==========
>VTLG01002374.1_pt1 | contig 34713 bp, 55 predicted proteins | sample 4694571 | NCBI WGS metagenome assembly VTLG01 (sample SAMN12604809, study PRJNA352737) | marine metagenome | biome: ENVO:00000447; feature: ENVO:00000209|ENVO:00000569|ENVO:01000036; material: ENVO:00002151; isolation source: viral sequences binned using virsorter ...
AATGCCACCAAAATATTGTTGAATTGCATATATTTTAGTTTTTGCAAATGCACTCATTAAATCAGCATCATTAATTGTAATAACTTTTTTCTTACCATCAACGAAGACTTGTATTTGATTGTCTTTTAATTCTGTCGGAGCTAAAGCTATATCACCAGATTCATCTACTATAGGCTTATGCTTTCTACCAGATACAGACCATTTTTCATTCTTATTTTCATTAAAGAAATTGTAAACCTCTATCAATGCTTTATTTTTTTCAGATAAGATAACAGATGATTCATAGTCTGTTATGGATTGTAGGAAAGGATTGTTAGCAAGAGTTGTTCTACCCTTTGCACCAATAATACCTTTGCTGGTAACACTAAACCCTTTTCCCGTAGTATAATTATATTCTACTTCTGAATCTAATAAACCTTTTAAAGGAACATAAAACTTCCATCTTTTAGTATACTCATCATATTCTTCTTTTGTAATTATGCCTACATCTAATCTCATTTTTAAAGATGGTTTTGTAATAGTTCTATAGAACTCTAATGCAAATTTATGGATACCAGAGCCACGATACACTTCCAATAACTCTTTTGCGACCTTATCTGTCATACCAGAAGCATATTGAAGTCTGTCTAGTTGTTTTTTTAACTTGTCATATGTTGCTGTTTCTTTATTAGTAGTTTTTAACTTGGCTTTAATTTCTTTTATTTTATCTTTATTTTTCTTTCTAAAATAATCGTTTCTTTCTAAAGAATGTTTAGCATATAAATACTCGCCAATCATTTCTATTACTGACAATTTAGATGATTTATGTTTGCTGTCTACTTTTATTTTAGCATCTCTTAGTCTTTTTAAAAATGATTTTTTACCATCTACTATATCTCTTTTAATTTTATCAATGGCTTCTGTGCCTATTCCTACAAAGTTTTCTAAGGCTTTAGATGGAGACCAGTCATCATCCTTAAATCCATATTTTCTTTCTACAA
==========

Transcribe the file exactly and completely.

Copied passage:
>VTLG01002374.1_pt1 | contig 34713 bp, 55 predicted proteins | sample 4694571 | NCBI WGS metagenome assembly VTLG01 (sample SAMN12604809, study PRJNA352737) | marine metagenome | biome: ENVO:00000447; feature: ENVO:00000209|ENVO:00000569|ENVO:01000036; material: ENVO:00002151; isolation source: viral sequences binned using virsorter ...
AATGCCACCAAAATATTGTTGAATTGCATATATTTTAGTTTTTGCAAATGCACTCATTAAATCAGCATCATTAATTGTAATAACTTTTTTCTTACCATCAACGAAGACTTGTATTTGATTGTCTTTTAATTCTGTCGGAGCTAAAGCTATATCACCAGATTCATCTACTATAGGCTTATGCTTTCTACCAGATACAGACCATTTTTCATTCTTATTTTCATTAAAGAAATTGTAAACCTCTATCAATGCTTTATTTTTTTCAGATAAGATAACAGATGATTCATAGTCTGTTATGGATTGTAGGAAAGGATTGTTAGCAAGAGTTGTTCTACCCTTTGCACCAATAATACCTTTGCTGGTAACACTAAACCCTTTTCCCGTAGTATAATTATATTCTACTTCTGAATCTAATAAACCTTTTAAAGGAACATAAAACTTCCATCTTTTAGTATACTCATCATATTCTTCTTTTGTAATTATGCCTACATCTAATCTCATTTTTAAAGATGGTTTTGTAATAGTTCTATAGAACTCTAATGCAAATTTATGGATACCAGAGCCACGATACACTTCCAATAACTCTTTTGCGACCTTATCTGTCATACCAGAAGCATATTGAAGTCTGTCTAGTTGTTTTTTTAACTTGTCATATGTTGCTGTTTCTTTATTAGTAGTTTTTAACTTGGCTTTAATTTCTTTTATTTTATCTTTATTTTTCTTTCTAAAATAATCGTTTCTTTCTAAAGAATGTTTAGCATATAAATACTCGCCAATCATTTCTATTACTGACAATTTAGATGATTTATGTTTGCTGTCTACTTTTATTTTAGCATCTCTTAGTCTTTTTAAAAATGATTTTTTACCATCTACTATATCTCTTTTAATTTTATCAATGGCTTCTGTGCCTATTCCTACAAAGTTTTCTAAGGCTTTAGATGGAGACCAGTCATCATCCTTAAATCCATATTTTCTTTCTACAA